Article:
From our readers – January 26, 2017

| January 26, 2017 | 0 Comments

Safe place for all kids

This month, a new mother, certainly experiencing despair and stress beyond imagination, chose to bring her newborn son to the Cathedral of St. Paul, hoping for a better life for her baby. As I read the news reports, I was grateful for the responses of all concerned. All things considered, many would consider this a miracle. And indeed it is, but it is also yet another sign that the Catholic Church is making progress in putting its recent horrific past behind it and regaining its place as a beacon of hope in our world.

I was a member of the task force appointed in 2013 to look at policies and procedures in place in this archdiocese that generally relate to the safe environment offered to those entrusted to our care. While it now seems like ancient history, it is forever seared in my memory. Some of the facts about clergy sexual abuse were horrific and continue to be, for me, unimaginable. The task force issued a report, and the archdiocese accepted it and began the arduous task of implementation. By all accounts, the professionals monitoring the performance believe great strides have been taken. But I wonder if the action of one distraught mother on a bitterly cold winter day in Minnesota isn’t also a sign that progress is being made?

As I see it, she brought the most important person in her life to what she knew was a safe place. She expressed faith and confidence in that big Cathedral, probably said a prayer to God to ask for protection for her son, and did the only thing she could do. It turned out it was a safe place because of the efforts of everyone involved. We have taken huge steps and all recognize that more work lies ahead, but I think it is also a sign that the Catholic Church itself is making progress, and for that I am truly grateful.

Brian Short
Assumption, St. Paul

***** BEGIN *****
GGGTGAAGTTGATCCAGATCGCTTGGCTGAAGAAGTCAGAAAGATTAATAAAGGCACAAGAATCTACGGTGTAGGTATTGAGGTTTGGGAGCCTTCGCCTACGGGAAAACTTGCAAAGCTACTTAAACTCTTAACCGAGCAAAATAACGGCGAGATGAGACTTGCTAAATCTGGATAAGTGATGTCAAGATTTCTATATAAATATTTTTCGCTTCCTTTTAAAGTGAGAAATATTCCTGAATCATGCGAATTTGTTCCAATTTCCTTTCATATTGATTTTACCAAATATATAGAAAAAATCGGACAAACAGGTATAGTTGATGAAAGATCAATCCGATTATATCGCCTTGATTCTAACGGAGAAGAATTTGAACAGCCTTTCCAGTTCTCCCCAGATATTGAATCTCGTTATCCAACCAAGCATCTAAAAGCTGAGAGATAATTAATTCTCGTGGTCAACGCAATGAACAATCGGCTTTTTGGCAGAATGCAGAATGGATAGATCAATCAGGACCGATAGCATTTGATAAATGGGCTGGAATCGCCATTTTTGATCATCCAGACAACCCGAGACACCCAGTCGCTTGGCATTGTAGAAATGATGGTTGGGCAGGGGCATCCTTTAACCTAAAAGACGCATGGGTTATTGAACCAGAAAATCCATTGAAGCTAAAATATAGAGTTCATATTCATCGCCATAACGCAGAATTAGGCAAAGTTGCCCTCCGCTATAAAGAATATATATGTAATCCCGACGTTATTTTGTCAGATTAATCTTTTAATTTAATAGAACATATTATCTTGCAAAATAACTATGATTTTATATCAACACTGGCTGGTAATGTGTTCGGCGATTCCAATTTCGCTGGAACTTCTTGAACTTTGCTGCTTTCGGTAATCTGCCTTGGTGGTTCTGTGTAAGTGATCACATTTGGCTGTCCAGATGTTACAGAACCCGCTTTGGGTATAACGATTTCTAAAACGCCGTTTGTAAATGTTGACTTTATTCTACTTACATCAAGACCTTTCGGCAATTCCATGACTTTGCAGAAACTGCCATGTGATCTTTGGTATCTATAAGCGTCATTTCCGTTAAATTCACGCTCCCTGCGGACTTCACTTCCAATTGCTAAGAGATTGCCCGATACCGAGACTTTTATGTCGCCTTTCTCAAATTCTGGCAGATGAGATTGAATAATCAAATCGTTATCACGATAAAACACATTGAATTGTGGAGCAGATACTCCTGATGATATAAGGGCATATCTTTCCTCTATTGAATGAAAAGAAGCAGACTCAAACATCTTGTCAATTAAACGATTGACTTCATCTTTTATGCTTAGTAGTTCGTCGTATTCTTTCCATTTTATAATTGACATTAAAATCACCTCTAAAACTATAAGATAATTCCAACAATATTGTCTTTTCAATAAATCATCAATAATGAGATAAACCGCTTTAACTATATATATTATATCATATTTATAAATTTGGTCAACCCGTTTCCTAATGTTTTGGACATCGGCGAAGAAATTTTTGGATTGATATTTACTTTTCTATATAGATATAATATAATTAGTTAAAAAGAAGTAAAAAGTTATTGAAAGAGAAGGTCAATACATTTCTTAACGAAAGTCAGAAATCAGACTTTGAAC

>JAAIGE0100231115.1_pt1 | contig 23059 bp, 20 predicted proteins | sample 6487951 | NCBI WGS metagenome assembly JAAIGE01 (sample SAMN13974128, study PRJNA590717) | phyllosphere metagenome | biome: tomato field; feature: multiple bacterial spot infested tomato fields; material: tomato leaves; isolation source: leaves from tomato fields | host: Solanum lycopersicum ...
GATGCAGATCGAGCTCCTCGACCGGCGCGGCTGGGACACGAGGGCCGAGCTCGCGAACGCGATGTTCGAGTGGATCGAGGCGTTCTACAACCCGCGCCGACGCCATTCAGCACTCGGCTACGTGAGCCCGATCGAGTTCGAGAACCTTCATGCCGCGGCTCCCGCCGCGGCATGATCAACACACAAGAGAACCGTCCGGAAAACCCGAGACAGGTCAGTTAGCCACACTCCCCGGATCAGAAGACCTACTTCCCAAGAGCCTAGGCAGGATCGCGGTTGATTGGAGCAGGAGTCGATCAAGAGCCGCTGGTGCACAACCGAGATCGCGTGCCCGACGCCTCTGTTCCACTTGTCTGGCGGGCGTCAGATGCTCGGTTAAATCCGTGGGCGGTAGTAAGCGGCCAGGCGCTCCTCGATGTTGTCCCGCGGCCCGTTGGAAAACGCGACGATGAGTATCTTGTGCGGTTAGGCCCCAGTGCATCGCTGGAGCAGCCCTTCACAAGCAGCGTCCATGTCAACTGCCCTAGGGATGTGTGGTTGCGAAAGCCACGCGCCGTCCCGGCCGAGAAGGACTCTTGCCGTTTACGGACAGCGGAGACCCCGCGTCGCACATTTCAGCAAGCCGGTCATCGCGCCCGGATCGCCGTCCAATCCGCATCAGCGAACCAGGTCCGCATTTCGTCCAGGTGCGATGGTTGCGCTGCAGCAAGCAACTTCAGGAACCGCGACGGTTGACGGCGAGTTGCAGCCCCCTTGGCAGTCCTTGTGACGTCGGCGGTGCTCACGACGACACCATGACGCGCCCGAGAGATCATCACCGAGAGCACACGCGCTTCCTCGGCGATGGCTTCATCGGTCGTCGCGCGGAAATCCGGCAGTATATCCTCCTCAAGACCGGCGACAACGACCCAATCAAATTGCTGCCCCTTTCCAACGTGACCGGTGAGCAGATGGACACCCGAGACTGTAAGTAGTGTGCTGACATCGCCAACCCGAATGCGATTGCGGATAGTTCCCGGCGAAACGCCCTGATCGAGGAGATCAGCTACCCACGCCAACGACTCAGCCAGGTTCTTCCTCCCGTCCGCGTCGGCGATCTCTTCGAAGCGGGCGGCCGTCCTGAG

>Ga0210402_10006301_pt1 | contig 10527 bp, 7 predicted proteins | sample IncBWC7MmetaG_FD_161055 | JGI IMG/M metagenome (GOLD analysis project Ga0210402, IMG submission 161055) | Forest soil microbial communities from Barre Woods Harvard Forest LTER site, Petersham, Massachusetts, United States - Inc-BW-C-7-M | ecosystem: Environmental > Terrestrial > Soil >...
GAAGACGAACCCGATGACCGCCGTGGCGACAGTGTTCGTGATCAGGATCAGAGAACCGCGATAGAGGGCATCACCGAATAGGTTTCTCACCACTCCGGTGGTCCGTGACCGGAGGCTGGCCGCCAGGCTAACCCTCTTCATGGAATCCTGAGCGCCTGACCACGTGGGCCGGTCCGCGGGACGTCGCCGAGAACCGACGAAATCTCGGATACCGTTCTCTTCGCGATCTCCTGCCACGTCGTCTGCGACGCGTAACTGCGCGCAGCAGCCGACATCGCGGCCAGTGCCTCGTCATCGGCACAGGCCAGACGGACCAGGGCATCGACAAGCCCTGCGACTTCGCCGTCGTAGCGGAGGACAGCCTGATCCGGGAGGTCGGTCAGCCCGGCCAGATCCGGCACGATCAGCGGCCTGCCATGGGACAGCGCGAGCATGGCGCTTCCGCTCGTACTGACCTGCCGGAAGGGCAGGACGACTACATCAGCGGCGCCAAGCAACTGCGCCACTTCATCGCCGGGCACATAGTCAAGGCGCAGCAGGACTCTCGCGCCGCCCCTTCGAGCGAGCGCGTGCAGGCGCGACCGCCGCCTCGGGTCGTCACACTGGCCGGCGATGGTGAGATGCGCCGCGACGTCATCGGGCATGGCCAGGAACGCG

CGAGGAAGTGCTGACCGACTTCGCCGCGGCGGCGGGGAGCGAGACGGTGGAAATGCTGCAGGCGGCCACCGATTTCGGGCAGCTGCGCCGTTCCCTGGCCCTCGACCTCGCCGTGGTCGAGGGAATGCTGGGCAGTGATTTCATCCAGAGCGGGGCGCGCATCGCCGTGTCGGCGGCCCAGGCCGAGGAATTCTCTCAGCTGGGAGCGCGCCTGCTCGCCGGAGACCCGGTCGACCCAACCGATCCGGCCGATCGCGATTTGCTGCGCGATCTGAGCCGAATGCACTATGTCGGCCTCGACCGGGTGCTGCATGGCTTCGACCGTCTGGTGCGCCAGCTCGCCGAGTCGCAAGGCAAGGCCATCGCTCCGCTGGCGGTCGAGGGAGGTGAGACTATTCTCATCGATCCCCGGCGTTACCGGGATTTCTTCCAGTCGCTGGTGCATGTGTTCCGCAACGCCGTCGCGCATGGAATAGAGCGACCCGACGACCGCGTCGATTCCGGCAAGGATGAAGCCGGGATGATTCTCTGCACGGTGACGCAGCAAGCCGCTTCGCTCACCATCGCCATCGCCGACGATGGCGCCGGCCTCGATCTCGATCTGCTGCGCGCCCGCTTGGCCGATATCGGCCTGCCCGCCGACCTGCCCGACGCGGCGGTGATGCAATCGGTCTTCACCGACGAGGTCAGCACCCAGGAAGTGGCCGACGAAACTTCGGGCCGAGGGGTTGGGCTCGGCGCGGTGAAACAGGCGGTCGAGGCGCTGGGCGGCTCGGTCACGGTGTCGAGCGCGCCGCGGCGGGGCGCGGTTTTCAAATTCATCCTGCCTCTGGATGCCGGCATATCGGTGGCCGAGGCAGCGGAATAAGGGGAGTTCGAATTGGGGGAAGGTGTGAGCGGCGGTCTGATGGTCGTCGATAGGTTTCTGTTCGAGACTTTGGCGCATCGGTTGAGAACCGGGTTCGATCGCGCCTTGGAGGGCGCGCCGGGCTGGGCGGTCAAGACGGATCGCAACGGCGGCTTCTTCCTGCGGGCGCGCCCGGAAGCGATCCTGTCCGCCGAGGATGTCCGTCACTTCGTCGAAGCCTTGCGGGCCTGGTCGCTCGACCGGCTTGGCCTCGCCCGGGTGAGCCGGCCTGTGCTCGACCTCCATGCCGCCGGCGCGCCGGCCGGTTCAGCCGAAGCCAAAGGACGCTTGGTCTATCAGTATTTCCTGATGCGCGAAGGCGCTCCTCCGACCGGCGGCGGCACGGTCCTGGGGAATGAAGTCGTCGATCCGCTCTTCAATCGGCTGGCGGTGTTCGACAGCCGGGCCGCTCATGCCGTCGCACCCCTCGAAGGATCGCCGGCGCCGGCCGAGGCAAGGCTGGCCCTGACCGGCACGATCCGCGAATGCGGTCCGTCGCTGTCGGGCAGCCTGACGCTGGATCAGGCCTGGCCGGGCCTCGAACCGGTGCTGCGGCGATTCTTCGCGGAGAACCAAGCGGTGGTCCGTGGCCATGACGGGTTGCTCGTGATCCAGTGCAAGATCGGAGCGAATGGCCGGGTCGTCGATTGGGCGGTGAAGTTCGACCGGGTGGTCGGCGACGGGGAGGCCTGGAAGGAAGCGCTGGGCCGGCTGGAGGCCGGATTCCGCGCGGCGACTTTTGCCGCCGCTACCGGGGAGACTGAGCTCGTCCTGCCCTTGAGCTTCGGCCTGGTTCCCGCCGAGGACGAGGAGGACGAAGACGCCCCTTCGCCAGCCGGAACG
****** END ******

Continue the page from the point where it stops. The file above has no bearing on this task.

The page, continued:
Explaining God as father

I never like writing these kinds of criticisms, but I had an issue with the response of Father [Kenneth] Doyle in the recent Dec. 22 issue of The Catholic Spirit (“Seeking Answers” on addressing God with a masculine pronoun). It rightly quoted the Catechism on how God transcends gender, but then it neglected to provide any clarity on why we call God “Father” and thus use masculine pronouns in the liturgy. And then he even said, “It is best to stick with the responses given in the Roman Missal and hope that the liturgical translators eventually catch up with the Church’s theology.”

There’s a great deal that I would like to say in response to that, but I’d just like to point out a couple of things: First, Jesus revealed God as father, and so the way we address him is based on Jesus’ own intimate relationship with the father. While the Bible ascribes feminine characteristics occasionally to God, it does so in the same way that it ascribes them to other human figures. For example, Moses asks, “Have I given birth to this people?” (Num. 11:12) and St. Paul writes, “My little children, for whom I am again in the pain of childbirth” (Gal. 4:19). But while it likewise uses motherly imagery in a metaphorical way for God, not once is he actually addressed as mother or referred to with feminine pronouns. As C.S. Lewis wrote, “Christians think that God himself has taught us how to speak of him. To say that it does not matter is to say either that all the masculine imagery is not inspired, is merely human origin, or else that, though inspired, it is quite arbitrary and unessential. And this is surely intolerable; or, if tolerable, it is an argument not in favor of Christian priestesses but against Christianity.”

Secondly, God’s fatherhood has to do with his transcendence, that he is the origin of all things. It’s no surprise that Judaism never used “she” for God, which was not uncommon in pantheistic and pagan religions, because Judaism was the first to have a word for create (“bara”), and thus the notion of a God that is utterly transcendent. While God is also immanent, it is his transcendence which is most particular to God.

My main concern is that the faithful will be confused into thinking that somehow calling God “father” and “he” is just the product of male chauvinism, which couldn’t be further from the truth, especially considering that God’s fatherhood means that we, in a certain sense, come to God as his bride, just as the Holy Spirit is masculine and the soul is considered feminine (in the cosmic principles of masculinity and femininity, not in terms of maleness and femaleness).

I would appreciate hearing some clarification.

Father Joe Kuharski
St. Stephen, Anoka

Editor’s note: Father Kenneth Doyle declined to respond officially, but said in an email that he agreed with some of Father Kuharski’s points and that the letter “does broaden people’s understanding.”

Share your perspective by emailing CatholicSpirit@archspm.org. The Commentary page does not necessarily reflect the opinions of The Catholic Spirit. Letters may be edited for length or clarity.

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Category: From Readers